Utilities. You may be familiar with paying monthly utilities as part of monthly rent. However, as a home owner, the utility accounts will now be in your name. That means you are responsible for paying the entire monthly bill. So before moving in it is always wise to ask the previous owner or a neighbor what they typically pay in the winter and summer for utilities. This will help you to budget for utilities as part of your monthly expenses.

Repairs. Every home requires maintenance and repairs over time even with a new home or a home that is in great shape. It’s good to save each month toward a home repair and maintenance fund knowing that repairs will eventually be needed. The cost of repairs from ordinary wear and tear will add to your expenses, but saving as you go should help keep you covered.

City/ County taxes. As a homeowner you are responsible for paying local property taxes. Property tax payments are something homebuyers often forget to consider because they are usually paid as part of a mortgage escrow payment – which most people never quite understand. Here’s our explanation of escrow to help you out.

Trash/recycling services. Whether you are living in the city or a suburb, you’ll probably have some sort of trash service which you will have to pay for as part of your local property taxes or as a separate bill. Even if you do not have a trash service because you live in a rural area far from a city,  you’d probably rather pay someone and hire a service to come get your trash instead of having to make frequent trips to the dump yourself.

Potential lot rent. If you live in a mobile home park and own your home but not the land it is on,  lot rent is an extra monthly payment that will need to be considered and budgeted for.

Read More About Unexpected Costs!

5 Quick Tips to Transform Your Outlook on Spending Money

If your anything like me, it can feel like your life revolves around spending and saving money. From hundreds of quick saving hacks, to do this not that, and so many other tips that seem to overwhelm me more than help me. In the past year, I have learned to cut back spending on one of the things society idolizes the most – food.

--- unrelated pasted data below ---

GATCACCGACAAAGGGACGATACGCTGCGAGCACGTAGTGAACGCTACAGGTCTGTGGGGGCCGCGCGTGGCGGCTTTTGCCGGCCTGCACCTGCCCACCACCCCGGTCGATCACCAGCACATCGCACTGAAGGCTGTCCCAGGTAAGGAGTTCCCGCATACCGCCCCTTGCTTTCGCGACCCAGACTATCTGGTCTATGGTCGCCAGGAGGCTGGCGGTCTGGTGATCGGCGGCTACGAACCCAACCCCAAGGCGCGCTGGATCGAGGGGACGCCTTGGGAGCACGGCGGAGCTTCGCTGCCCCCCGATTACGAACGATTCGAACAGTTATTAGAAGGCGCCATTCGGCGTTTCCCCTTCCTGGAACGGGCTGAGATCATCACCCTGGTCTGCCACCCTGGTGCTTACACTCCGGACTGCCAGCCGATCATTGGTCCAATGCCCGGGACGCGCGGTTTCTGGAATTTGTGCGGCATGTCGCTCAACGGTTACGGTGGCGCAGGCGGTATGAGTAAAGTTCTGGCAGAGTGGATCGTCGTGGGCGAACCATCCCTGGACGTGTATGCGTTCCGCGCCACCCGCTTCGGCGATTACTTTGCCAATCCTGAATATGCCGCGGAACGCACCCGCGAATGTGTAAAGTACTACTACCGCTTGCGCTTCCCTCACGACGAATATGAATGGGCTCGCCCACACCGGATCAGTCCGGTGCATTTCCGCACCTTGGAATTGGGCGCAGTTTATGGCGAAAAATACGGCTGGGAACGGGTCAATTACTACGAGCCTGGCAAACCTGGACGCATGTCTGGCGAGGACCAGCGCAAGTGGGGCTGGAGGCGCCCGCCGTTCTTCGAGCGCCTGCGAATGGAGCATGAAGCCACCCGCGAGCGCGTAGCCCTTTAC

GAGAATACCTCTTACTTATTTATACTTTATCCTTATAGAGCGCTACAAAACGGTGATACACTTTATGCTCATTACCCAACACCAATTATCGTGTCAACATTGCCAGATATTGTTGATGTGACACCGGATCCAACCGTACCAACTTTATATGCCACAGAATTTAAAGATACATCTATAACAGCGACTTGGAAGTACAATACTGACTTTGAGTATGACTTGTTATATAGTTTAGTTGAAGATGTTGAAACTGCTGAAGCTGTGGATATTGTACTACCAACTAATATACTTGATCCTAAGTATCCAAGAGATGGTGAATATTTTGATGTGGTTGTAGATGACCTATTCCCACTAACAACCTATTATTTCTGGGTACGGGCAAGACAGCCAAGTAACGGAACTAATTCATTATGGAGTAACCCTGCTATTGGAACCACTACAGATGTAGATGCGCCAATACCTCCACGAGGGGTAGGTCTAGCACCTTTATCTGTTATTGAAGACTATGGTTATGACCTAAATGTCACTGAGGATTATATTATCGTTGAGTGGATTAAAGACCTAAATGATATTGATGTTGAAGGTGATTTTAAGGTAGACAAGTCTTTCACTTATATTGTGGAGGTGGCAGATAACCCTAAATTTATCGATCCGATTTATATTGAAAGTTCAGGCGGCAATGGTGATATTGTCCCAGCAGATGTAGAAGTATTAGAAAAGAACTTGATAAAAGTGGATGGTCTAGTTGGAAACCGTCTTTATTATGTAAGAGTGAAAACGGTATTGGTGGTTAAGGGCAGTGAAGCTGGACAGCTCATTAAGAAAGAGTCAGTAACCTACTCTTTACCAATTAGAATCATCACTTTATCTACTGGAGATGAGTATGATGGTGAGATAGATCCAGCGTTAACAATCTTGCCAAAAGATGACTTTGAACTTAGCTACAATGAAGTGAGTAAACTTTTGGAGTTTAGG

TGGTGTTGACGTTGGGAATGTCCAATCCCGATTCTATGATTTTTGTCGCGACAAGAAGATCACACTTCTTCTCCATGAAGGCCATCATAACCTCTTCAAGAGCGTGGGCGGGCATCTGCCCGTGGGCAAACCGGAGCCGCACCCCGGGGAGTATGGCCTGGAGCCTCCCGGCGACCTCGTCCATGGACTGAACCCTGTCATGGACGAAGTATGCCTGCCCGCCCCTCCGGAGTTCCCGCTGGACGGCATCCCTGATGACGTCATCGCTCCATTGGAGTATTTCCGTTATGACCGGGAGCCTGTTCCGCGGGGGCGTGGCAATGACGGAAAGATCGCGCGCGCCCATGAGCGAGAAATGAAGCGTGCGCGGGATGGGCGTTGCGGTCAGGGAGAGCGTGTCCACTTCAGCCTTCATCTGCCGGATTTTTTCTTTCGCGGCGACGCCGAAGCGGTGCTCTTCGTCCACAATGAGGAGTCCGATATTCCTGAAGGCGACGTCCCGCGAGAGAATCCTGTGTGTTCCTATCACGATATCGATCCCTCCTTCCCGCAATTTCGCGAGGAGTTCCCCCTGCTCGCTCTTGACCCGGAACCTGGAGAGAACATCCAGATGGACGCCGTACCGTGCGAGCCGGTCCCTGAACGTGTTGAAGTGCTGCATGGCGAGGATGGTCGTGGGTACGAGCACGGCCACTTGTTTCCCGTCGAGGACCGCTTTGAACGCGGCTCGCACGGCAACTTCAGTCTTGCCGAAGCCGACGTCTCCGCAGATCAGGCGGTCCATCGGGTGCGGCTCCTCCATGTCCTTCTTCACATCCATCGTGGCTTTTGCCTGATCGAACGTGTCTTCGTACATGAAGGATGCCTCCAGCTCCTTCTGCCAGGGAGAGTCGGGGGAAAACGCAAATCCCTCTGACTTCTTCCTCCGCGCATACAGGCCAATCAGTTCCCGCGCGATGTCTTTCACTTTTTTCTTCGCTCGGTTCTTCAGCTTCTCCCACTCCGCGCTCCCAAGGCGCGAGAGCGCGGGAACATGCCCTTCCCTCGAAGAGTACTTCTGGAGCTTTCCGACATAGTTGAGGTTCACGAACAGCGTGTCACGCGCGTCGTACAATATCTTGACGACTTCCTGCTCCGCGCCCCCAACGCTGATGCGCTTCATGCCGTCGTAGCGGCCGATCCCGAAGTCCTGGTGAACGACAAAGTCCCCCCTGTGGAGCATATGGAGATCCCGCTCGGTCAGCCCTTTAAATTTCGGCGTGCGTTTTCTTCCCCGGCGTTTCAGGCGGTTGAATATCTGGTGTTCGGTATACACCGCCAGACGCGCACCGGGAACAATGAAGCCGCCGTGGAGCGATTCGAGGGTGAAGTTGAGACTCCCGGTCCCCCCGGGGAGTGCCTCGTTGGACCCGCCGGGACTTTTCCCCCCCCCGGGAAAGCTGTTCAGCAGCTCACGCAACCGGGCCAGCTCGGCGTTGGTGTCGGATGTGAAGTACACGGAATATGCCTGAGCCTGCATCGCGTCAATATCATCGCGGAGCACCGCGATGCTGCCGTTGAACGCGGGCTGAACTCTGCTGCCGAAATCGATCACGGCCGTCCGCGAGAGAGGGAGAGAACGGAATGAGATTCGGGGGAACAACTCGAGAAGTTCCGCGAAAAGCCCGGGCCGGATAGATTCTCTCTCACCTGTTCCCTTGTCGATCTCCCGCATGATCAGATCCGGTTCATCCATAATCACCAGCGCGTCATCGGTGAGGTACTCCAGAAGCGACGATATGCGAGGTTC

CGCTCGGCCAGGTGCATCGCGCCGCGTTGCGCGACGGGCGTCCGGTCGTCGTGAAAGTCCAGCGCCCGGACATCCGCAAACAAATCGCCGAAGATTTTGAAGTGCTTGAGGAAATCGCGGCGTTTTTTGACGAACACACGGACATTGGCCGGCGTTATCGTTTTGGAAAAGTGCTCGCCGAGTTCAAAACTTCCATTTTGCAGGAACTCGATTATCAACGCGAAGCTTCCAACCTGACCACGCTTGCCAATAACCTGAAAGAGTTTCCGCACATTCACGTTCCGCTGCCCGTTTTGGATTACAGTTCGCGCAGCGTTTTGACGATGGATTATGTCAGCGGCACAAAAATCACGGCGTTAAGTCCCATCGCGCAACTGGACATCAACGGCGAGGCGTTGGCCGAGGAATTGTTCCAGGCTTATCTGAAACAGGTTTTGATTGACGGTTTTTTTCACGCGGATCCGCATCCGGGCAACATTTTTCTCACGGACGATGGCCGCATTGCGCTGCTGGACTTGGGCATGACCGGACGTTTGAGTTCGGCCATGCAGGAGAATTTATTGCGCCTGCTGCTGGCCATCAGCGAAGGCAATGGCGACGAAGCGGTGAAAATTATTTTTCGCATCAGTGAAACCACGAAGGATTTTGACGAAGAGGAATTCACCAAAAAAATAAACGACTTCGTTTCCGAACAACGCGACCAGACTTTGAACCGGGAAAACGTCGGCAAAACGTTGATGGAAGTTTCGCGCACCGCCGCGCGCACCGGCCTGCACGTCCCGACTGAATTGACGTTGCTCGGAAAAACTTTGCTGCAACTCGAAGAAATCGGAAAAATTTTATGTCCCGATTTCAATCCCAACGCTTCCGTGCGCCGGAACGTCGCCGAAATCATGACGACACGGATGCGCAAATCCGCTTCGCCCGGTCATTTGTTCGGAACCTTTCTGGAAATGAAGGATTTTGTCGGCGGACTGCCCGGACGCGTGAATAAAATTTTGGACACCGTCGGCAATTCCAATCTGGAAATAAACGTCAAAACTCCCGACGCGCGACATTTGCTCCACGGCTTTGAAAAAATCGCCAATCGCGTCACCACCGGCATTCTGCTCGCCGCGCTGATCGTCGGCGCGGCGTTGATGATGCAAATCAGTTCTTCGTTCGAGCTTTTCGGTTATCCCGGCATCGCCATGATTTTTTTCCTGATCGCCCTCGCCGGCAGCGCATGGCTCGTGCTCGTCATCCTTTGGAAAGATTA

I have found that by cutting back my spending on food and other habits, I am able to enjoy life and live more. Below are five tips that have changed my mind set.

1. Stop Eating Out

I have realized the amount of money I spend on food for personal and social reasons is absurd. Eating at a restaurant should be saved for special occasions to enjoy, not for you to spend $12 on a salad after work with friends. Even picking up your daily coffee before work will put a bigger dent in your wallet than you think. If you change your mentality about restaurants, your mindset will shift, and your wallet will be fuller!

2. Meal Preparation

Have you been gearing about “Meal Prep”? If not, read up! Meal prepping is going to be a big trend in 2019. It has more advantages than disadvantages over all. Not only does it help your wallet, it also can be an easy, affordable way to keep you and your family healthy! For recipes check out Pinterest!

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Cooking saves money and is an easy way to add health and color to your diet.

3. Purchase Your Gasoline Where You Grocery Shop 

Staying loyal to a grocery store has its perks. Check to see if stores in your area loyalty discounts. By saying true, you are able to receive major discounts on gas and your groceries. Who doesn’t love a win- win situation?

4. Stick to your list

Making a grocery list is only useful if you stick to it! When you purchase items not on the list, you are spending more than allotted. Additionally, when you follow step 2, grocery shopping is made easy with simple, affordable meals. Don’t buy it if it’s not on the list!

5. Shop Alone

I have found shopping alone helps me stick to my list. When you invite others to join your trip, they can encourage you or convince you to buy something you didn’t intend to.

Hopefully, you find these five tips easy to follow and applicable to your lifestyle. By saving money on simple things like food, you are able to save up and splurge on something special.

Try Cultivating These Good Spending Habits!